Writing Program Administration (Reference Guides to Rhetoric and Composition)
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This reference guide provides a comprehensive review of the literature on all the issues, responsibilities, and opportunities that writing program administrators need to understand, manage, and enact, including budgets, personnel, curriculum, assessment, teacher training and supervision, and more. WRITING PROGRAM ADMINISTRATION also provides the first comprehensive history of writing program administration in U.S. higher education. WRITING PROGRAM ADMINISTRATION includes a helpful glossary of terms and an annotated bibliography for further reading. Written by a WPA who has also served in other administrative positions (department chair and associate dean), the book takes a broad perspective on the work of the WPA. It is an indispensable guide for experienced and new writing program administrators alike. Students new to the study of writing program administration will find it to be their essential guide to its history and to their own professionalization. ABOUT THE AUTHOR Susan H. McLeod is Professor of Writing and Director of the Writing Program at the University of California, Santa Barbara. She has published widely on writing across the curriculum and composition. Her most recent book is COMPOSING A COMMUNITY: A HISTORY OF WRITING ACROSS THE CURRICULUM (Parlor Press, 2006), which she edited with Margot Soven.
Composition programs” (“Finding” 133). Let us first consider size. Although the growing size of the student body during the period before World War II was not nearly at the rate that it would be after the G.I. Bill, the increases were still considerable. As John Heyda notes, in 1870 there were 52,000 students enrolled in all institutions of higher education in the United States. A decade later the figure had risen by 131 percent to 116,000. During the 1880s it rose another 35 percent, in the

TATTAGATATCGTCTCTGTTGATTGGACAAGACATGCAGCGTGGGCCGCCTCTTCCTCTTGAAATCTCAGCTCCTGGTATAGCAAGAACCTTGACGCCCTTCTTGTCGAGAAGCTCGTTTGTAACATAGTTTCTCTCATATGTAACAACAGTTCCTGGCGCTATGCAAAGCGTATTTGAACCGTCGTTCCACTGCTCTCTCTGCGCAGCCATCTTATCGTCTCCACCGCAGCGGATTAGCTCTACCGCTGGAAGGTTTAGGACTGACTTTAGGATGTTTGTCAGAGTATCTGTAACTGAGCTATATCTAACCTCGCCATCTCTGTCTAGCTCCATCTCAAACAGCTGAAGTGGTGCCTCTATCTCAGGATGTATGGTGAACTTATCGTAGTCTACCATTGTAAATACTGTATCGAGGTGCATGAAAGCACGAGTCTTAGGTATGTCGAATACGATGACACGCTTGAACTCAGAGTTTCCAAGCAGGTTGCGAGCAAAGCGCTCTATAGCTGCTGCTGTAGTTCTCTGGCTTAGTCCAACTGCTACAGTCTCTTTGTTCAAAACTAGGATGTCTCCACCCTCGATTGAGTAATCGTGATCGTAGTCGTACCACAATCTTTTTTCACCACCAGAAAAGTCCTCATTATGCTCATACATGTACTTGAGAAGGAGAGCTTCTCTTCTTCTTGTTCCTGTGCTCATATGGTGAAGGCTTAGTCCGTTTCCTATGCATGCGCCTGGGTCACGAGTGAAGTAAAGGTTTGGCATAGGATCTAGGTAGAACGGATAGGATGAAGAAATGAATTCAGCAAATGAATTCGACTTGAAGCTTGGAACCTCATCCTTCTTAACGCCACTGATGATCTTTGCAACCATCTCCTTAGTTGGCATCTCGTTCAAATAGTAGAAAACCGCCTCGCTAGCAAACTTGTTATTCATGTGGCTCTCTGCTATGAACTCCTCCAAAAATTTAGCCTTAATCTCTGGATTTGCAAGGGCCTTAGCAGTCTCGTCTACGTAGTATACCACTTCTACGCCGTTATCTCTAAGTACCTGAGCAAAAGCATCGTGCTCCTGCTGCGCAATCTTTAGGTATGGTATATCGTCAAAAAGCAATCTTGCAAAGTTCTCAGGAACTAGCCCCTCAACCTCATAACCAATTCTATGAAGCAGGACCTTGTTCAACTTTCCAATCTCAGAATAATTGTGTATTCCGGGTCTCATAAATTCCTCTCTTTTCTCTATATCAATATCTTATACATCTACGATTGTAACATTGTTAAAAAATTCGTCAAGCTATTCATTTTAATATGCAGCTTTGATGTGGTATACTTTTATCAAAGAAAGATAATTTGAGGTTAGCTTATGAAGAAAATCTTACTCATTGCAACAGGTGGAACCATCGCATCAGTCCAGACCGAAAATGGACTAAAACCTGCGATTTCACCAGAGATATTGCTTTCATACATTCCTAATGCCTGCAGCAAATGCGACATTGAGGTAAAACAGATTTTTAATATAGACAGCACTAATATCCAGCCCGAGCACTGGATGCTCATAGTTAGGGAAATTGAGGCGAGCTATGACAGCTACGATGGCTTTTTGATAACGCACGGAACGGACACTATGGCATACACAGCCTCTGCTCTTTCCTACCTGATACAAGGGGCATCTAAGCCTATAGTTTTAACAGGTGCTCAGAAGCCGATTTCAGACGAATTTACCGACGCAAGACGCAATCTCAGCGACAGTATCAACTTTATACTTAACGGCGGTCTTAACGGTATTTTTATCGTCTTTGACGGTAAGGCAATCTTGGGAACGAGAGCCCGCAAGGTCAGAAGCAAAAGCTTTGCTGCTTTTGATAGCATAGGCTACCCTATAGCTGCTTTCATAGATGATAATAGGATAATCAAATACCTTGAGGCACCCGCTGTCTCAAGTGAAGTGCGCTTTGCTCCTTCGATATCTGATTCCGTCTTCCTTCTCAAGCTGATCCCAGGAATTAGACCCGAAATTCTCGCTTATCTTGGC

extramural grants, over and above the amount requested for the proposed project, to cover overhead and services provided by the university. The money covers very real costs to the institution; depending on the institution and the granting agency, the indirect cost recovery may be 50 percent or more of the amount requested for the proposed project. Institutional Assessment (or Institutional/University Research)— The office that compiles data and statistics on enrollments, retention rates,
Blechman. Higher Education Administration: A Guide to Legal, Ethical, and Practical Issues. The Greenwood Educators’ Reference Collection. Westport, CN.: Greenwood Press, 1999. Goonen and Blechman strike a balance between describing legal obligations, discussing ethical complexities, and making clear practical suggestions for administrators. Chapters address the hiring process, issues of compensation and continuing employment, tenure and promotion, terminating employees, academic freedom,
86 current-traditional rhetoric, 5, 24, 27–28, 38–39, 42, 47, 52, 60, 67, 82, 90, 133n curriculum, 4, 9, 16, 25–28, 30– 31, 35, 37–38, 41, 43–44, 47, 155 51, 54–55, 59, 62, 73, 81–89, 96–97, 99, 102, 117–120, 133n, 135n. See also ﬁrst-year composition D’Angelo, Frank, 133n Daiker, Donald A., 78 Dartmouth College, 132n Davis, Barbara, 96 Day, Henry, 41 Denney, Joseph V., 42, 45, 47 development oﬃce, 107, 109. See also higher education administration Dewey, John, 16, 53, 105 Dickson, Marcia, 13,
business,” a process that has eroded the faculty’s role in decision-making. In other court decisions the differing interpretations of managerial roles have persisted—for example, chairs of departments at Boston University were found not to be subject to the “managerial exclusion” in a 1978 case, a different conclusion than the one that had been reached in a 1976 case involving the University of Vermont. Malenczyk concludes: “Any time a faculty at a state college or university unionizes, the state